Tech companies should think globally with their growth ambitions.
That’s the view of Graham Pearce, who leads KPMG’s technology, media and telecommunications (TMT) corporate finance business in the UK.
2021 was a record year for deal activity in the TMT sector and Pearce predicts we could be in for more of the same in 2022.
“For the technology and media world that I operate in 2021 was a record year for a number of reasons,” he says.
“What’s clear is the pandemic and Brexit were two events that shone a light on the digital and creative sector.
“Country borders and physical separation counts for less than it used to. Think globally. Customers can be all over the world, particularly for technology and software.”
Like everyone else, Pearce says he’s appalled by the current events in Ukraine and believes that support and attention must be focused completely to helping Ukrainians.
While very much secondary to the shocking events on a humanitarian level, Pearce warns that the war could also have significant consequences for global markets, and any prediction about economic activity for 2022 must be made with extreme caution, however he believes we could see even more tech activity in 2022.
“The tech revolution has been fast-tracked and the pandemic has turbo-charged it,” he explains. “The trend of root and branch tech innovation and digital transformation is here to stay.
“We are going to start going back to ‘normal’ whatever normal looks like but we’re not going to abandon the collaborative work tools that we’re now using,” he says. “We’re not going to abandon new-found habits like shopping online. The behavioural change that consumers and businesses have gone through is here to stay.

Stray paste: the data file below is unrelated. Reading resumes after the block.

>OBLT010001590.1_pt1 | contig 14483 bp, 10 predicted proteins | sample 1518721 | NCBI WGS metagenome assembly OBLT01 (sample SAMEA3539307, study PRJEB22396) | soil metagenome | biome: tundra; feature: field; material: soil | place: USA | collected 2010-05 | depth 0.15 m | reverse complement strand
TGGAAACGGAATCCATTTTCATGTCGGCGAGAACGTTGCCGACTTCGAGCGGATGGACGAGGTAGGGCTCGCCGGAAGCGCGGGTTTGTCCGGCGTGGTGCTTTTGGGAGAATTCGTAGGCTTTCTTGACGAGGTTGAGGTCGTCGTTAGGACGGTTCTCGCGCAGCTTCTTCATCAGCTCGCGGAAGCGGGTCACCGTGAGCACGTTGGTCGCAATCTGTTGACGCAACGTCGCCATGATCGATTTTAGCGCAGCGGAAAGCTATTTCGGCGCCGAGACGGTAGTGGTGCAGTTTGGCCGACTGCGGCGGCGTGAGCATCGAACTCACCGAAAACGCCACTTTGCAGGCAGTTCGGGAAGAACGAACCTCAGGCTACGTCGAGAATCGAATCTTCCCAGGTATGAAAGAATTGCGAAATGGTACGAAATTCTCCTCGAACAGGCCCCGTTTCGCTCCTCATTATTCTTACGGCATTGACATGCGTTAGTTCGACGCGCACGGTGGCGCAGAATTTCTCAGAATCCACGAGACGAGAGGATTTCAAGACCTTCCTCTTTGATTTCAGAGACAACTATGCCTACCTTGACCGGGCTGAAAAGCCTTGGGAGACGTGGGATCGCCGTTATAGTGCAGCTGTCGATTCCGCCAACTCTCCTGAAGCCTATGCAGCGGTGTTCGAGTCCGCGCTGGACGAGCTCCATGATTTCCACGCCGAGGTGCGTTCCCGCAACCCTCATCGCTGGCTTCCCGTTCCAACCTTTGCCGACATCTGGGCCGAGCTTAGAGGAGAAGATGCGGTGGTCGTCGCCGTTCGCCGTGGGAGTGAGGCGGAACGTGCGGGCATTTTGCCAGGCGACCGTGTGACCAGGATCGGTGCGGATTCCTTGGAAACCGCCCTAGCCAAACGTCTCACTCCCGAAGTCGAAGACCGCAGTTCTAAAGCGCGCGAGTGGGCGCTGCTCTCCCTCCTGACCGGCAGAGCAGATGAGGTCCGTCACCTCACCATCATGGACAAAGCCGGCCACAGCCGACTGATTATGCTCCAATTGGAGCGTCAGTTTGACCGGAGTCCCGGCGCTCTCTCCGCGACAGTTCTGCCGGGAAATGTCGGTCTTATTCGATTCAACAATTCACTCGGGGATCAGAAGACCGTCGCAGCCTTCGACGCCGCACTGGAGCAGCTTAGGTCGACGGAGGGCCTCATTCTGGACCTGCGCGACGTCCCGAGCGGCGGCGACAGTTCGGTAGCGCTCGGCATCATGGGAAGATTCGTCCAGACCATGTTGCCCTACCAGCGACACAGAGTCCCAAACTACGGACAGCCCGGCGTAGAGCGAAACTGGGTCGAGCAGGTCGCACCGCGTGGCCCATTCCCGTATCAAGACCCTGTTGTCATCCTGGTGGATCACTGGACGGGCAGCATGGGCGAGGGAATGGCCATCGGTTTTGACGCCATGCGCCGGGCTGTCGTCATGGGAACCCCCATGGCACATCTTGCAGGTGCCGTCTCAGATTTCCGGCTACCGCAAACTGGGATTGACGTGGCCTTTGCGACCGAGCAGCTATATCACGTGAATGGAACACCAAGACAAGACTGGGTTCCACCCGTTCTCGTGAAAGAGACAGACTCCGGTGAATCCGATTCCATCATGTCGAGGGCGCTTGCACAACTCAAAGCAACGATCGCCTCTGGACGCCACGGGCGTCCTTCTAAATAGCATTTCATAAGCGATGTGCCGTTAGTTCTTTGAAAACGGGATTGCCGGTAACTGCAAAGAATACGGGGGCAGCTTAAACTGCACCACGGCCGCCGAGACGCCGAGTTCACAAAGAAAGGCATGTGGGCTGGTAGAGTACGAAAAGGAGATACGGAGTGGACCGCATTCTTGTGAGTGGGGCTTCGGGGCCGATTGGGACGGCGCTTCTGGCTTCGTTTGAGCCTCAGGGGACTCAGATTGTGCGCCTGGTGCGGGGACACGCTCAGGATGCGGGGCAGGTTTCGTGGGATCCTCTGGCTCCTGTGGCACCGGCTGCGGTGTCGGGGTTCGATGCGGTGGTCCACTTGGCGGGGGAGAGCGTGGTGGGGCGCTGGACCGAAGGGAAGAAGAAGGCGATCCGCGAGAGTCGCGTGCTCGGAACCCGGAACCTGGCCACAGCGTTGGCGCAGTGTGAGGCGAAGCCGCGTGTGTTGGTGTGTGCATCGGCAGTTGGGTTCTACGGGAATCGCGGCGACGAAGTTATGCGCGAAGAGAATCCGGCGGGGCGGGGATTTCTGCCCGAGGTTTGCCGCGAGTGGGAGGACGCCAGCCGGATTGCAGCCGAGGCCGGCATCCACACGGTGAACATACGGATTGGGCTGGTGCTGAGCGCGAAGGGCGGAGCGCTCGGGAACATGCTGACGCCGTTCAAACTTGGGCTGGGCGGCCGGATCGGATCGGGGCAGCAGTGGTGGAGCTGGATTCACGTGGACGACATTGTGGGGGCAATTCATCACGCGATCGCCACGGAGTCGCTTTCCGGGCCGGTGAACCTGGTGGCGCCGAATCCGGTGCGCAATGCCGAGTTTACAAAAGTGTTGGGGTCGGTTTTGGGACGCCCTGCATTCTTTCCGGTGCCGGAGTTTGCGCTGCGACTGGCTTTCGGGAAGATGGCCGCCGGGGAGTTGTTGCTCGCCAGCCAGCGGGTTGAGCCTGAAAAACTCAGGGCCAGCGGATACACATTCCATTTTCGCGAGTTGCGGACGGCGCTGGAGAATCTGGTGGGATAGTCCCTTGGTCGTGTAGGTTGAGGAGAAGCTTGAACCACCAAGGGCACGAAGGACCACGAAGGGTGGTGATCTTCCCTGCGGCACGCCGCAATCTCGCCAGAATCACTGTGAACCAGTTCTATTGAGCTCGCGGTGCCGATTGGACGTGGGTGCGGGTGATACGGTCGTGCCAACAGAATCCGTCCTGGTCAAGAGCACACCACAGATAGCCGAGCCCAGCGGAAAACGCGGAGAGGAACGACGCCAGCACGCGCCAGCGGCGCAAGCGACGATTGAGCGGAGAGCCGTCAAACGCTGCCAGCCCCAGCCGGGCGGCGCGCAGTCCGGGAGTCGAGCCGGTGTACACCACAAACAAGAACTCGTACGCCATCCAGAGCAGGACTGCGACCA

“I think the technology, media and software sector in the UK is going to expand and grow.
“The narrative from the government on the post-Brexit strategy, attempts at policies like fast track visa schemes, tax relief innovation schemes etc are all aimed at capitalising on the UK’s place as a global leader in the digital and technology sectors.”
According to Pearce there’s no shortage of investment money available.
“We have seen a massive uptick in the source of capital to fund technology businesses over the last 12 months from all over the world as well as from within the UK, as seeking capital returns in traditional ways has become harder with low interest rates, rising costs and other sectors being hit hard,” he says.
“There’s a record amount of dry powder out there both on the Fortune 500 balance sheets and also funds managed by the private equity and venture capitalists.
“What’s interesting is where capital might have previously invested in other sectors like bricks and mortar retail and travel and leisure, a lot has been focused into the software and technology sector. The knock on effect is that it really is fuelling valuations.”
One sector Pearce predicts technology has a crucial role to play in is the property and construction sector.
“Digital transformation has got to go through every single sector so you have to look at which sectors are furthest behind on the adoption of technology and spend on IT and property and construction is one of those,” he says.
“Property and construction is one of the biggest sectors, not just in the UK but in the world. But it’s also one of the highest polluting sectors and it’s also furthest behind in the adoption of technology and IT so anything in PropTech or construction data are really in vogue at the moment, not to mention the potential ESG impact these businesses can have.
Pearce says one company that has really impressed him is COINS.
“COINS has been around for a long time,” he says. “It’s well respected in the construction sector. It has customers globally. It’s punching above its weight. It’s going toe-to-toe with the likes of Oracle and Microsoft and is a great British success story.
“I’d love to see the business go for more growth and achieve greater things on a global stage. It could and should be an absolute global powerhouse.”